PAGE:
It was my first day of school. Real school, at least. At 15 years old and a freshman in high school, I had yet to go to, what other people called, real school. Up to this point, I had been homeschooled all my life. Two of my younger brothers had made the transition into public school that year and my parents offered me the same choice: go to public school or stay homeschooled. I decided to visit the local high school with the intention of seeing what it was like and then make my decision. As the bell rang to beckon students to their classrooms, I took a deep breath and began my first day of school. Everything that happened that day, from being ridiculed for answering an older teacher with “Yes, sir” to trying to ignore the brash boy who sat next to me at lunch, was completely new to me. After that one day, I not only had a better understanding of public school, but I also had a deeper appreciation for my parents for giving me the choice to stay home. After that one day, I chose homeschooling. Being homeschooled has affected my personality in many positive ways: I matured quickly, learned responsibility, and developed socially.
I have been homeschooled all of my life. From pre-school on up to high-school, I have learned at home, my mother for a teacher. I was my parents' first child, the first of a family that would grow to encompass eight children. When I say that I am homeschooled, many people dismiss me as a shy, socially-awkward, sock-darning homeschooler. Despite these misconceptions about homeschooling, the fact that I have been able to learn in my own home, with a schedule flexibility unique to homeschoolers, has made me different than I would have been if I had been immersed in public school from pre-school on up.
One effect of my being homeschooled was the rate at which I matured mentally as a child. I grew up quickly, always behaving older than I was. Always around adults, I learned to act like an adult from the time I was around eight years old. Having so many younger siblings taught me to behave like I was another “parent.” One of my brothers, the closest in age to me, has complained that he has, “Two moms telling me what to do.” Being at home for much of my time, I have also learned to help out with chores, meals, and the like. These activities have taught me skills that will be useful when I have a home of my own; planning and cooking a meal, multi-tasking, and caring for small children are examples. Also, the flexibility of being homeschooled has allowed me to take extra classes as I am ready for them, not necessarily as my grade-level gives them to me. At sixteen, I am able to enroll in college-level classes early, such as the composition class for which I am writing this paper.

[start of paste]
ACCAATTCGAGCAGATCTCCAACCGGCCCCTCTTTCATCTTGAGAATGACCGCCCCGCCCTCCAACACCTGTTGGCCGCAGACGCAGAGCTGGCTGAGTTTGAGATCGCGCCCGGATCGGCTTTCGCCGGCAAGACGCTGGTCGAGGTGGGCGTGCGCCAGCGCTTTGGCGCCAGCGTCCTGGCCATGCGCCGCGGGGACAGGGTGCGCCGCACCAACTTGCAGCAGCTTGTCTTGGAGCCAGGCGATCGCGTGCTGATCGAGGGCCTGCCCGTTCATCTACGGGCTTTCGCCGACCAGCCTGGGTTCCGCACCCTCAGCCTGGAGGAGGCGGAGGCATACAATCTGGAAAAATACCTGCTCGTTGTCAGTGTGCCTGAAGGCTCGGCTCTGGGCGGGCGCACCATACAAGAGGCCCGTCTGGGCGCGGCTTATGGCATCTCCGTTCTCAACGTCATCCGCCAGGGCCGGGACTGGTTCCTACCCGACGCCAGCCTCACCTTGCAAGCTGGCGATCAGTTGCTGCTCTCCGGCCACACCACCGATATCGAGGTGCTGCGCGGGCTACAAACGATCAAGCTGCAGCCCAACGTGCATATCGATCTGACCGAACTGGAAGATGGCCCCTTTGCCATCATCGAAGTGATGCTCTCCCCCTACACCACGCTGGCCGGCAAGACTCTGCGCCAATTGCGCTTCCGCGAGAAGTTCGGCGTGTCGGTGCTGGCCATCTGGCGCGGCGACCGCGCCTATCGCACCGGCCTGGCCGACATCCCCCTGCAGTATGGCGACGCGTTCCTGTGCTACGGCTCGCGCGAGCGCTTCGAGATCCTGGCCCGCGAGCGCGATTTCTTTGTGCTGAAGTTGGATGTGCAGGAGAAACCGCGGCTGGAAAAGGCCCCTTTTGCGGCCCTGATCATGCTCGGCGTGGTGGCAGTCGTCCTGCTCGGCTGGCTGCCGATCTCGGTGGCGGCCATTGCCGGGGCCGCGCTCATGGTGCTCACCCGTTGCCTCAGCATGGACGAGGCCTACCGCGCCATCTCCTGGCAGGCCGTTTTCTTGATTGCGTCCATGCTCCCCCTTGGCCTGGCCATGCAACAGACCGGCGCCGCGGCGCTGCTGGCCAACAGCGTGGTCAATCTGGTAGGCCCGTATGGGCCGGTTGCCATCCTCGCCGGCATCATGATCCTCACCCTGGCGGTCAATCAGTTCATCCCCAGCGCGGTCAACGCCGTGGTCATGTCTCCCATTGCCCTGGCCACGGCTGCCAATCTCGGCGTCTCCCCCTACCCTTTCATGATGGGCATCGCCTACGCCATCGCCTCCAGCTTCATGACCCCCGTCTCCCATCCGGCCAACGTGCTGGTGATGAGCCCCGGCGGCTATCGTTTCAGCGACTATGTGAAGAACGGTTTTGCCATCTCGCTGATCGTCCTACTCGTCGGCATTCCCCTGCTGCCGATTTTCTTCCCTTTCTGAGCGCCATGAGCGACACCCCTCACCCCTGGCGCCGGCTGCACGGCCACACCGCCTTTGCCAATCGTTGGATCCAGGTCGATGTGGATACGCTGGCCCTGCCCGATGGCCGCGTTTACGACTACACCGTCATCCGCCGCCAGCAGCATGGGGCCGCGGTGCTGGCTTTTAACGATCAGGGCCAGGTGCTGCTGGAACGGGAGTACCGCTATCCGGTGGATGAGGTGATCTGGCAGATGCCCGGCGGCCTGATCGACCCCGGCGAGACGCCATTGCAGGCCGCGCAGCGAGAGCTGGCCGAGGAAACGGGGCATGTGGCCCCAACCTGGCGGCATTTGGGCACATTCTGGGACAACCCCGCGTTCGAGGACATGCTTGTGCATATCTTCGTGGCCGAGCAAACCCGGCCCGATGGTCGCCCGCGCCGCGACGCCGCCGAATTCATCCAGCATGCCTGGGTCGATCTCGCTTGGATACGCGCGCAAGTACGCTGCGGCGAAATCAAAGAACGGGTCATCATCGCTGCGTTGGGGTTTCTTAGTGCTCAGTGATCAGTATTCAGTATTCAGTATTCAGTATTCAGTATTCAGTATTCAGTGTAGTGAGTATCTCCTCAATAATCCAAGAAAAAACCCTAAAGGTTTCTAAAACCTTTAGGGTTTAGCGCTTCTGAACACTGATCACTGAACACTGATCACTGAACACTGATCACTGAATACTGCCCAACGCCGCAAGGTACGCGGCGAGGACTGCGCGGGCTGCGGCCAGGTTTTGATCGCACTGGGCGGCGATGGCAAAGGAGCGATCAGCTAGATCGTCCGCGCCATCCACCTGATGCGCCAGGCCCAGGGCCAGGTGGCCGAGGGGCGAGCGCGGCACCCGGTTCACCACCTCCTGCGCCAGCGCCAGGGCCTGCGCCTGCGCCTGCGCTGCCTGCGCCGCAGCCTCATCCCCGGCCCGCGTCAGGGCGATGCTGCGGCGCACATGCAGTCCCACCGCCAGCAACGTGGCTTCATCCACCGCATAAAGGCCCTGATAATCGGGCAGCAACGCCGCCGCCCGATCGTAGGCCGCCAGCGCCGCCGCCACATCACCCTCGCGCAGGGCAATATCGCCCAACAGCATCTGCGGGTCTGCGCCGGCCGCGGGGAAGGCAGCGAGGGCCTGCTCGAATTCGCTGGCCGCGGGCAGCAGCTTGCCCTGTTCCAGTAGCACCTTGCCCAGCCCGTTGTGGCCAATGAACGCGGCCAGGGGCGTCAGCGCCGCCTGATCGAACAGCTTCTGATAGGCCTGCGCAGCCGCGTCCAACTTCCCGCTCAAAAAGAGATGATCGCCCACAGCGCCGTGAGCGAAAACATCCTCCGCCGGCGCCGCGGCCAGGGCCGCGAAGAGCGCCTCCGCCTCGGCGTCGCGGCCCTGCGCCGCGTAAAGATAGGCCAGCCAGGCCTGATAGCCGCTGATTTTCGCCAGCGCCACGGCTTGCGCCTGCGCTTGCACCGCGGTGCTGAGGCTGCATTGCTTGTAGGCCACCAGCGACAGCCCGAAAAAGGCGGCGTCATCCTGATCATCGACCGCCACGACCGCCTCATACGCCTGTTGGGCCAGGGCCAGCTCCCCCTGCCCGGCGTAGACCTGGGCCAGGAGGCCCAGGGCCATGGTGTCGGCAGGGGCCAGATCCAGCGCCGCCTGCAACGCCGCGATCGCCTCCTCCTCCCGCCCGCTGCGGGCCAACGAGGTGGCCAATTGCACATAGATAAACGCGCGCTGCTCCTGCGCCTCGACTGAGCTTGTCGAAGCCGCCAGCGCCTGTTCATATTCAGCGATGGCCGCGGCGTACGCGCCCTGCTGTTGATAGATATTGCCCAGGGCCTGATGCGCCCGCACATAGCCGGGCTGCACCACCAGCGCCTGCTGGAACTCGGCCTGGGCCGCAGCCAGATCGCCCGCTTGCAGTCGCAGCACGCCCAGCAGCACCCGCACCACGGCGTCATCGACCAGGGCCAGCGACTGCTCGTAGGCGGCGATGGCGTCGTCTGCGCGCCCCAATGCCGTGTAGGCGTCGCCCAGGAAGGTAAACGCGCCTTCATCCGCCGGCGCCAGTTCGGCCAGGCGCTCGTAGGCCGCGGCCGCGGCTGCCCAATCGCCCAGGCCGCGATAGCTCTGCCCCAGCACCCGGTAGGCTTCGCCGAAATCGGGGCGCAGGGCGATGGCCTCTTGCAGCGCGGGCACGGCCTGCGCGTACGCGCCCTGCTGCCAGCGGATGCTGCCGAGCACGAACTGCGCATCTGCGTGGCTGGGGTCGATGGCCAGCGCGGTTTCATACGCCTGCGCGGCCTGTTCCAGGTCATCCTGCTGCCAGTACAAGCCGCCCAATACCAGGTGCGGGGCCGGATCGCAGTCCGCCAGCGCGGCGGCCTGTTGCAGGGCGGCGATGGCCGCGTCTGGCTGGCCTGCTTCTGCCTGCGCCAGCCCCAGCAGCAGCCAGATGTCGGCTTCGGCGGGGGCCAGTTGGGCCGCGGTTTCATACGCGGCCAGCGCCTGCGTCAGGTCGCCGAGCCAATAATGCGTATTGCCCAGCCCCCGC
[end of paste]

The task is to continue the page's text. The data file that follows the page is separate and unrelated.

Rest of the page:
Being homeschooled has also taught me responsibility. Since seventh grade, I have virtually taught myself all of my school subjects. I have learned early how to study and understand information on my own, a skill I know I will use in college and beyond. Not being fixed to a set schedule like a public school setting, homeschooling has allowed me the time to take part in extra activities such as part-time jobs and volunteer opportunities. I have also been able to do a large amount of babysitting for both my own family and for others. These jobs have allowed me to learn about responsibility in a way that I would normally have had to wait until after high school to learn.
Homeschooling has also affected my sociability. Not in a negative way, as some people would be quick to assume. Contrary to popular belief, I do leave my home and I do see people who are outside of my family. My family and I are members of Tri-County Enrichment Co-op, a local group of homeschool families that meets every week for classes where moms teach in their area of expertise. This co-op gives me the “social time” that I otherwise might lack as a homeschooler; it gives me a time period each week to be with other kids my age in a classroom setting. Also, since I am around adults just as much, if not more, than I am around other high school-age students, I have developed the ability to converse with adults. When I went to take my driver's licensing test, the behind-the-wheel driving exam, the woman who was giving me the test was extremely solemn and quiet. Nervous as I was, I started to chat. It could have possibly been more like rambling; I could not stand the silence of the car. About half-way through the test, the woman turned to me and said, “You must be homeschooled. I have met few kids who can talk to adults this easily.” Along the same vein, I am constantly around kids younger than I: my seven siblings. This fact has caused me to be used to kids; it makes it easy for me to be around younger people.
Being homeschooled from the time I was in pre-school to the present, as a sophomore in high school, has affected my life in many ways. Specifically, it has caused me to mature earlier than I otherwise would have, has taught me the value of responsibility, and has affected my sociability with people my own age, adults, and younger children. Even though my public school experience is limited to one day in a high school, I am very grateful to my parents for giving me the choice to learn at home. In the words of American author and educator John Holt, “What is most important and valuable about the home as a base for children’s growth into the world is not that it is a better school than the schools, but that it isn’t a school at all.”